One man is working tirelessly to offer hope to those who have none.
“The piece has to talk to you. It has to say what it wants to be. Then you find one piece that brings everything together.” As he continues to describe his process for gathering objects, Michael’s eyes twinkle. His found object art wins awards at local community art contests. He’s proud of the work he does: finding objects tossed to the wayside and reforming them into something meaningful.
Michael’s art imitates his own life.
Fifteen months ago, Michael was released from prison. He bought a sleeping bag and some clothes to have something to his name for the first time in 15 years. Then he spent his first night of freedom on the side of the road.
After his first night on the roadside, Michael spent the next few months living on the street, striving to have a new life. Due to the smog in the valley, Michael came down with a nasty sinus infection and began searching for healthcare resources.
That’s when he found Fourth Street Clinic.
“I had an appointment with Jamie — one thing about Jamie is every time I came in it felt like she was waiting just to see me. She had hundreds of clients, but she’d walk in the room and say ‘Oh I’m so glad to see you!’ And when you’re homeless that is incredible to hear — that someone really cares about you. She got me the medication I needed to knock the infection out and improve my breathing,” Michael says with a look of gratitude.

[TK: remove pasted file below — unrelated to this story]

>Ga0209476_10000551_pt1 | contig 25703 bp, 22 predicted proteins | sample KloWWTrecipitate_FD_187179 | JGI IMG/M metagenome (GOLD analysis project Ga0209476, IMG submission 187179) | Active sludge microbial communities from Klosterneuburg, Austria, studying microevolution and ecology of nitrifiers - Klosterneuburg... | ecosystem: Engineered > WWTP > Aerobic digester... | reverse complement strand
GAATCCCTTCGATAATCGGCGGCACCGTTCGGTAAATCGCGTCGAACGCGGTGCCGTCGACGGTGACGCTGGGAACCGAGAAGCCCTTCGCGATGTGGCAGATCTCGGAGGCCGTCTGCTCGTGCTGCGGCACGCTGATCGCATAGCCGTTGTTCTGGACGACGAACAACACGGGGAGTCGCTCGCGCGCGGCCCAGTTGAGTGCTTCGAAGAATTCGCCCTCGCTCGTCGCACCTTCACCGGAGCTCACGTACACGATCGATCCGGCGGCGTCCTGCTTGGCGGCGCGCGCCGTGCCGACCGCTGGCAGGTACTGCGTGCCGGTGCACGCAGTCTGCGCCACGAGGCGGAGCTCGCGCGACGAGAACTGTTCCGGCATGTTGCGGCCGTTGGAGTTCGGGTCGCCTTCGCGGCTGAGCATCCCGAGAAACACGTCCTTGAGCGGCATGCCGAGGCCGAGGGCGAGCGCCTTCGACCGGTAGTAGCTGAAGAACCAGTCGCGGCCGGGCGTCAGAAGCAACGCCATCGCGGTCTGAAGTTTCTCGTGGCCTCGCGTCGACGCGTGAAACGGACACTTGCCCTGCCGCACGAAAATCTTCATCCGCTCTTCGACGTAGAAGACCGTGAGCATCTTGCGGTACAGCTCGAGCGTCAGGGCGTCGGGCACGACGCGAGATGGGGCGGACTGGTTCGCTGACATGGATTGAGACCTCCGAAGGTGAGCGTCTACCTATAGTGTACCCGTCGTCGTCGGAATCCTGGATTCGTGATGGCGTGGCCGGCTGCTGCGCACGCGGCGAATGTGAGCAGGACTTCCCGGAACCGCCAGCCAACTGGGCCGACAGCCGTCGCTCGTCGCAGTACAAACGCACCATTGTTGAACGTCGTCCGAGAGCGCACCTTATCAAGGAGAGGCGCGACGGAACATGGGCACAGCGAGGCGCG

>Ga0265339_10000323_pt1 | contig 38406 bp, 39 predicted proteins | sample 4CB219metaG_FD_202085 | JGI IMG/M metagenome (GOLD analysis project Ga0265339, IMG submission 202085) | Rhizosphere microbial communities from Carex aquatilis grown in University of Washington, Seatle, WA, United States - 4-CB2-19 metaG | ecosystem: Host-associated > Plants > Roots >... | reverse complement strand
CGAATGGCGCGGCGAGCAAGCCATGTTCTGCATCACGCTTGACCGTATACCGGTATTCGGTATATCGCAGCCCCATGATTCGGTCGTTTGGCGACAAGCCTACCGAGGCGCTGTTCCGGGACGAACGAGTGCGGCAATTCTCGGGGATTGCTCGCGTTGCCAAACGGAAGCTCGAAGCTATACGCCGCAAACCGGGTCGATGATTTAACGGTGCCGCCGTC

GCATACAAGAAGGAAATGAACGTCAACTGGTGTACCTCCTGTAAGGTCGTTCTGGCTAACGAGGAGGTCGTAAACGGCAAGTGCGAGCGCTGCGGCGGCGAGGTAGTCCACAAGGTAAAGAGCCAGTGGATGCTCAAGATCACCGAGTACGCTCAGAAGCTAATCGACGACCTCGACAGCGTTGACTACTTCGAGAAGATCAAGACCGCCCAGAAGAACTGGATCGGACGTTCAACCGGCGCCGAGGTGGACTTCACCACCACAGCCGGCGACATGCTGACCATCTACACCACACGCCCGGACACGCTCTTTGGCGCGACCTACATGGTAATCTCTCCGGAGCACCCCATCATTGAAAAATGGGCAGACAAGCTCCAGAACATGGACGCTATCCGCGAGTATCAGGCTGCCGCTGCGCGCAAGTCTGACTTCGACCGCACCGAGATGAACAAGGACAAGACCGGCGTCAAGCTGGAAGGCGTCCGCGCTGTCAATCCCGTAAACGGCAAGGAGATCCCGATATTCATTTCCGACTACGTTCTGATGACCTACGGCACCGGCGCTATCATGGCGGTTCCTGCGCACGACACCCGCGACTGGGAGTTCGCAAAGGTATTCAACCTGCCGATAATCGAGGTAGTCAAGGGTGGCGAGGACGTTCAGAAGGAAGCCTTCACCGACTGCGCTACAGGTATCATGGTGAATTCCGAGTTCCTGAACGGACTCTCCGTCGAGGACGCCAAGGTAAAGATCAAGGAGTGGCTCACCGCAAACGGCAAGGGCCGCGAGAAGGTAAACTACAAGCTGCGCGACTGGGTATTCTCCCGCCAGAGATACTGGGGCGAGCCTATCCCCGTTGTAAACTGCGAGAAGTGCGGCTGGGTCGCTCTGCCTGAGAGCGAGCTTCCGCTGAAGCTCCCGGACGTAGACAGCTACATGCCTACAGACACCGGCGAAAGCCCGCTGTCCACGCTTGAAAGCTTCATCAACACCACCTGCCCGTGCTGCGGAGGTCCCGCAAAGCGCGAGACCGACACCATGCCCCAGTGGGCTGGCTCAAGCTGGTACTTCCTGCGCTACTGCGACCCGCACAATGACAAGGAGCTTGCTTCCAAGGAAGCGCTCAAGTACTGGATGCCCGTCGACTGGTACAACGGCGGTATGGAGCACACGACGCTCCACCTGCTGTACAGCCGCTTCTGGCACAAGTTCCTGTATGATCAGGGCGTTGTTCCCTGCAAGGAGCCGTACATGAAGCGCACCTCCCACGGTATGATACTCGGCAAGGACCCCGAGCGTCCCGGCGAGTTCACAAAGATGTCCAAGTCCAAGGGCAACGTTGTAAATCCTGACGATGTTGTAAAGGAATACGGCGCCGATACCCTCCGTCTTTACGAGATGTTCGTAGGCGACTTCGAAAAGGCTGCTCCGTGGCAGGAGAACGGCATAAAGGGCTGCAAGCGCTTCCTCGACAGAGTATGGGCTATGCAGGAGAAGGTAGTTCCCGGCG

“There’s often a lot of anger coming from homeless individuals – anger born from no hope. We need to figure out how to get these people back into a balanced life; to give them enough trust in a future.”
Because of Fourth Street Clinic, Michael receives treatment for problems he couldn’t take care of while in prison. As a result, he walks in to Fourth Street Clinic today to donate and is also doing his part to help other people get back on their feet.
Michael is an active member of the Utah Prisoner Advocate Network, a committee member to provide the state Board of Pardons information to improve the corrections process, and volunteers at a local low-income residency building, He does this because Michael wants to help others take advantage of resources to have a balanced life.
“I’ve gotten a lot of good out of this. I am stable. I’m the guest advocate at the Rio Grande Hotel, and help guests with problems. Money problems, health problems; I try to give them resources they can take advantage of. There’s often a lot of anger coming out from [homeless individuals] – anger born from no hope. We need to figure out how to get these people back into a balanced life, to give them enough trust in a future.”
Santa Asustada de Los Clavos,
object art by Michael McAinsh